The scientists also found that patients had lower-than-normal levels of a form of bioactive vitamin D and adequate dietary calcium intake seems to be an effective first-line approach that controls bone turnover,

corrects vitamin D deficiency. (6)


4. Selenium:


It is an antioxidant that works closely with vitamin E in actions like production of antibodies. Selenium protects the cell "machinery" that generates energy. It is also necessary for the production of prostaglandins, substances which affect blood pressure and platelet aggregation. Deficiency of selenium has been associated with premature aging, heart attack, muscular dystrophy. (7)

Studies by Ornadhl et al have shown drastic improvements in patients with Myotonic dystrophy with additional dosage of

Selenium and Vitamin E.

However, further studies and trials have to be done to confirm the improvement in such patients.


5. Green tea:


Over a last few decades green tea is under tremendous research for the amazing health benefits imparted on it.

A research study conducted in Switzerland concluded that the antioxidant mechanism in green tea improved muscle health by delaying muscle necrosis in mice. (8)

Before the identification of the deficient proteins that underlie muscular dystrophies, such as Duchenne muscular dystrophy (DMD), oxidative stress was proposed as a major cause of the disease. (9).

The antioxidants in green tea neutralize these free radicals thereby preventing cell damage. Dorchies et al have conducted studies on mice with green tea extracts preventing muscle necrosis. (10)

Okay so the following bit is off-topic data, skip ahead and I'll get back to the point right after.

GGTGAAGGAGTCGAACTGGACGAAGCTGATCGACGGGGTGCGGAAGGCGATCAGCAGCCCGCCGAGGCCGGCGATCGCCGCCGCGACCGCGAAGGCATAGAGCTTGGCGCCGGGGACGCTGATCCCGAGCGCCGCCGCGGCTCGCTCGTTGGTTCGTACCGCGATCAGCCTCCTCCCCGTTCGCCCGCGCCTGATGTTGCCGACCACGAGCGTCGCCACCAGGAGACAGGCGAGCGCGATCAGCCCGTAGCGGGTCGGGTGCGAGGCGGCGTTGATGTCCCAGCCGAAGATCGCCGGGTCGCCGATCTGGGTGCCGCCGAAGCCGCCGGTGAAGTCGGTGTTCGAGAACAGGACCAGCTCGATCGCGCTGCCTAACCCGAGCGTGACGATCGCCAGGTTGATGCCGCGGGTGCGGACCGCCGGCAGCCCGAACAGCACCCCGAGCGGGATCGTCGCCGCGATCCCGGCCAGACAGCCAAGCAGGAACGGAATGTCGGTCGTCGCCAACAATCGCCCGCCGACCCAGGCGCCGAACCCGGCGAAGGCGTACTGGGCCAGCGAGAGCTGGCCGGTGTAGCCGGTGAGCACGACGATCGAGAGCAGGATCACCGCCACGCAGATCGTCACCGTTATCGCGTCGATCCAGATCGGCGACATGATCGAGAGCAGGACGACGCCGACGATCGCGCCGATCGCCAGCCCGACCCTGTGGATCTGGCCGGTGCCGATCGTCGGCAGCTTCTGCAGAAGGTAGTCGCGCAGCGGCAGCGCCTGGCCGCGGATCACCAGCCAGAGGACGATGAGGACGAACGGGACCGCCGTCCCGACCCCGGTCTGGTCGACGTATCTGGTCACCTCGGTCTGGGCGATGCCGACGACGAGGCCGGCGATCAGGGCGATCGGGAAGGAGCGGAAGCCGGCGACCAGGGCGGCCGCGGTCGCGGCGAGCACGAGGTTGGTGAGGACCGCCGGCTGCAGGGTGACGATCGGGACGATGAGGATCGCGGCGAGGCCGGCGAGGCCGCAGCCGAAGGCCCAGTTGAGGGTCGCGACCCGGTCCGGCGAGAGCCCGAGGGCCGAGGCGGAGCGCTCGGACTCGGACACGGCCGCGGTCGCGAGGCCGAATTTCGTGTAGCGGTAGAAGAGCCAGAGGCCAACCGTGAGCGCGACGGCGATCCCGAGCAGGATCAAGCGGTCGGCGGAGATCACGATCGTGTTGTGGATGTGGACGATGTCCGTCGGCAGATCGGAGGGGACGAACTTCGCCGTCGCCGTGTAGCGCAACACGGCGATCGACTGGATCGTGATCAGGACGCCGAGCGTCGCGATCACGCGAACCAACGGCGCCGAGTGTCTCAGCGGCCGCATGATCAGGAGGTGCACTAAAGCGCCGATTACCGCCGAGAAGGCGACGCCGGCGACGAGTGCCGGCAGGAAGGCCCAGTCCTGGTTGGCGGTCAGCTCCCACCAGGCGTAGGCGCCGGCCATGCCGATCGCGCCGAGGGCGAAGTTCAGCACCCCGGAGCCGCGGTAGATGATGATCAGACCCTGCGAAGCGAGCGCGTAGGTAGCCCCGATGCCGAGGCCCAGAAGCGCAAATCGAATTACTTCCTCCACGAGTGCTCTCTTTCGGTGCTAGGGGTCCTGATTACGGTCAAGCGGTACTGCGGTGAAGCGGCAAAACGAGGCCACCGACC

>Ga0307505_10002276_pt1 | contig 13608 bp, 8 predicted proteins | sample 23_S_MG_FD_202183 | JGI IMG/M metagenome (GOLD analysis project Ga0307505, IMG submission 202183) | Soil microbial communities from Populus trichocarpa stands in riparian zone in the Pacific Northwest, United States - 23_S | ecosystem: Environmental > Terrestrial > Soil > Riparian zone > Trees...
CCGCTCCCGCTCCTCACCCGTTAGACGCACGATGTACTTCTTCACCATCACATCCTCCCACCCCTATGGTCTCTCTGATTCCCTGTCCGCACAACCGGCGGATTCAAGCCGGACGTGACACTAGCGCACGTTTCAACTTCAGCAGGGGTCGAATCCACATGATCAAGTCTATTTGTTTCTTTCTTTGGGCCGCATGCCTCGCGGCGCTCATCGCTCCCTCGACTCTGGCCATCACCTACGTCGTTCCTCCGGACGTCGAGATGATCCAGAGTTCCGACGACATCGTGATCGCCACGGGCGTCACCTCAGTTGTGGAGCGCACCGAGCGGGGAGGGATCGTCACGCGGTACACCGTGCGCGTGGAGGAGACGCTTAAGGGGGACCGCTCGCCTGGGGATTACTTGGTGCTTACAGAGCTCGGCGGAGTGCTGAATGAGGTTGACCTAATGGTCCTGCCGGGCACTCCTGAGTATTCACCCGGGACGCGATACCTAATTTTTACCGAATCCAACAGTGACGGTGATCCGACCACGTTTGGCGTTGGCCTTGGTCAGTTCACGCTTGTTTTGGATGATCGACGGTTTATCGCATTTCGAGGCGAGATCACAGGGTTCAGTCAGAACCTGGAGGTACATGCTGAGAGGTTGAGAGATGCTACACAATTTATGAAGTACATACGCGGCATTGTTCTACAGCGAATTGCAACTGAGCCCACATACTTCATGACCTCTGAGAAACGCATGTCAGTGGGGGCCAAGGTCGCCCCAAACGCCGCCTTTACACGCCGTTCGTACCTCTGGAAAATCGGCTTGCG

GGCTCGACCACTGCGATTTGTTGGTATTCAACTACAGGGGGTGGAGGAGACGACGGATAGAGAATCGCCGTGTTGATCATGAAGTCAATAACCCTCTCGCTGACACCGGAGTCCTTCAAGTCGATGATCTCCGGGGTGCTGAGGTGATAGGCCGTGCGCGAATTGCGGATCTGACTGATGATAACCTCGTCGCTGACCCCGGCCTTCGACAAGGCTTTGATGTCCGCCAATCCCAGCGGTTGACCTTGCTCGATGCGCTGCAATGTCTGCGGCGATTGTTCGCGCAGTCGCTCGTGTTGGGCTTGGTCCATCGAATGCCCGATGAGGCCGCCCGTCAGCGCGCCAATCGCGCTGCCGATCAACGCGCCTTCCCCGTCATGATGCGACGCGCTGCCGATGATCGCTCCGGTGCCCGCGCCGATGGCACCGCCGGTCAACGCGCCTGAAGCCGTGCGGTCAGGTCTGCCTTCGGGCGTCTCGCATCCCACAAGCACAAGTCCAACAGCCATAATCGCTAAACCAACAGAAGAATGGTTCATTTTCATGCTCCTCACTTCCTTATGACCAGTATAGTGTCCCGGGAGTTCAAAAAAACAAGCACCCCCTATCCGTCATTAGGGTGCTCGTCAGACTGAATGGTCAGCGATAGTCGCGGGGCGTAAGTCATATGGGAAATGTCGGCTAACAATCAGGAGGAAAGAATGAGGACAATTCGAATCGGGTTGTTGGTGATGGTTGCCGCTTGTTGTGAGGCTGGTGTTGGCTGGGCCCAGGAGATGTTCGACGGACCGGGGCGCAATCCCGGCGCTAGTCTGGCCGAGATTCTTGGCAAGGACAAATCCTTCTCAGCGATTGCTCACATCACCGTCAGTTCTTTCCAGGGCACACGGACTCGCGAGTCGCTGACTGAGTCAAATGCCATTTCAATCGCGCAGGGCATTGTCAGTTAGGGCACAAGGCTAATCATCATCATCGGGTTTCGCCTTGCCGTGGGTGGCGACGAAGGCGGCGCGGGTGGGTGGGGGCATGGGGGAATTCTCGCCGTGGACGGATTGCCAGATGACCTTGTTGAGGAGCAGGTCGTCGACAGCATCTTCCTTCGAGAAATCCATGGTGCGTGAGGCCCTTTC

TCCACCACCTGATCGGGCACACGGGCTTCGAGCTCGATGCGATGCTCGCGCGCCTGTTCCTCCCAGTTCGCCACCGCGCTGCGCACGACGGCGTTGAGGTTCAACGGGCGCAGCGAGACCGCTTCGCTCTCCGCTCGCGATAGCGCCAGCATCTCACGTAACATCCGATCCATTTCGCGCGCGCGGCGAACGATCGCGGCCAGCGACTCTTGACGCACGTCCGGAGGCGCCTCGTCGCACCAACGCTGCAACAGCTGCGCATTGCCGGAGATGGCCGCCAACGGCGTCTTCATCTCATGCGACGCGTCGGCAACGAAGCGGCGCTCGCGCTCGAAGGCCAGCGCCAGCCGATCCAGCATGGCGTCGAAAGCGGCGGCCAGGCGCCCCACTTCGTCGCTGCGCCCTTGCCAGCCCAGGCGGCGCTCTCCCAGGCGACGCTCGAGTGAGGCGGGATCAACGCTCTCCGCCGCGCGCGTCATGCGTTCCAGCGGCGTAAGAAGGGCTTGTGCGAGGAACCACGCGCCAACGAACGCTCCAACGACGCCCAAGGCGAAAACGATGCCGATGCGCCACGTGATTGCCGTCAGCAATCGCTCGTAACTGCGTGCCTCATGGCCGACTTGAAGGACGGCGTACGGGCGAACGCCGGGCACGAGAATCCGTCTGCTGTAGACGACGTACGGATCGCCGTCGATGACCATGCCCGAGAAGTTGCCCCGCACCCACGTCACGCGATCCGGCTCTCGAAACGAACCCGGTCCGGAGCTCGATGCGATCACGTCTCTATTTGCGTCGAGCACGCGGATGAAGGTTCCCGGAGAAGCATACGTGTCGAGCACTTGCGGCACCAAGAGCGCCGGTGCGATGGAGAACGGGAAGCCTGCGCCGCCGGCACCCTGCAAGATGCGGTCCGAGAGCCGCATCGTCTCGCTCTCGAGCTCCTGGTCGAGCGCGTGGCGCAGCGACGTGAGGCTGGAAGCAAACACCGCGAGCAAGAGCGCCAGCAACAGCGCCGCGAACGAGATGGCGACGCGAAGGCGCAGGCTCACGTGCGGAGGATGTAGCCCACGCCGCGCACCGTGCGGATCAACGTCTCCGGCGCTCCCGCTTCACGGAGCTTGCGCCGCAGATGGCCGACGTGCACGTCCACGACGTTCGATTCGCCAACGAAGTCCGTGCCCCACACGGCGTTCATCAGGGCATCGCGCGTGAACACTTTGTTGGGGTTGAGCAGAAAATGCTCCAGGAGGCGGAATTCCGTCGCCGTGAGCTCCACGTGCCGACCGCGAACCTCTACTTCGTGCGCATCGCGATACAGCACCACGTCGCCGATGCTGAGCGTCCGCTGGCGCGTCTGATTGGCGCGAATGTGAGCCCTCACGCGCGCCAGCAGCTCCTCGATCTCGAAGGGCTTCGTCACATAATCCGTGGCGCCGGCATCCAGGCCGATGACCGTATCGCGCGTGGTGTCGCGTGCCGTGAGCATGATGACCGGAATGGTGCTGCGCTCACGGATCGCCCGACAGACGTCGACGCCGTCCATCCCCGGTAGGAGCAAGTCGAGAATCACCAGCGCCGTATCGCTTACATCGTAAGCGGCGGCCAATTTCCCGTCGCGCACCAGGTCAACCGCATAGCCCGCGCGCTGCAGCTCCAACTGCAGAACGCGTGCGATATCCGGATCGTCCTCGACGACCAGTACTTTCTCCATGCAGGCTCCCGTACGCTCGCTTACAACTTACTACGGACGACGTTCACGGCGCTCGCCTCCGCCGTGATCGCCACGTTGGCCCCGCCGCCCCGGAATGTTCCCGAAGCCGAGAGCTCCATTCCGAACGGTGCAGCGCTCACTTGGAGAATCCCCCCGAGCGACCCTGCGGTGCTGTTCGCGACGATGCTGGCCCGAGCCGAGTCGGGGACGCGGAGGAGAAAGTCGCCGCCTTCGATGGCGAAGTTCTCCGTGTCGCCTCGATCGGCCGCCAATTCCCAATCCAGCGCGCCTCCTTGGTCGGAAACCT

6. Omega 3 fatty acids:


The inclusion of omega 3 fatty acids in the diet is not only said to be effective for patients with cardiomayopathy, but also improves the muscle tissue appearance. Fiaccavento et al carried out a study wherein dystrophic animals were fed flaxseed-derived ω3-α-linolenic fatty acid. They found that histological appearance of the muscular tissue was improved, the proliferation of interstitial cells was decreased, and the myogenic differentiation originated new myocytes to repair the injured muscle. In addition, muscle myofibers were larger and cell membrane integrity was also preserved, as witnessed by the correct

localization of α-, β-, and γ-sarcoglycans and α-dystroglycan. (11)




Although the causes of gastrointestinal symptoms in patients with MD are multifactorial, small intestinal bacterial overgrowth is an important diagnostic consideration that is easily diagnosed using glucose breath hydrogen testing and often shows a good response to treatment with common antibiotics. (12)


Constipation is often an issue with such patients. Dealing with abdominal distention and feeling of fullness is of primary concern. Bringing about dietary changes like including high fiber foods in the diet such as fruits and vegetables along with plenty of fluids. This increases the fecal bulk by absorbing the water in the colon relieving constipation.


Childhood obesity is another major concern in such children. Overfeeding along with lack of physical activity further aggravates the weight gain process. (13)


Dietary guidelines for muscular dystrophy patients:


Small frequent meals throughout the day.


A good heavy breakfast comprising of cereals and pulses or protein foods, as it provides energy for the entire day.


The afternoon meal must be a balanced one with complex carbohydrates (whole cereals) and a serving of protein food with high biological value.


Mid morning and evening snacks which must be low in calorie and fiber rich foods.


A very light dinner with soft and easy to digest vegetables to avoid gastrointestinal discomfort.


Plenty of fluids (soups, lime juice, buttermilk, coconut water) throughout the day to relieve constipation.


Non-vegetarian foods like chicken and fish can be included provided they are cooked in lesser amount of fat.




Jeegar Mota

Cell # 9821151851

Chandu Kant

Cell # 9223363874

Copyright © 2018 Association for Muscular Dystrophy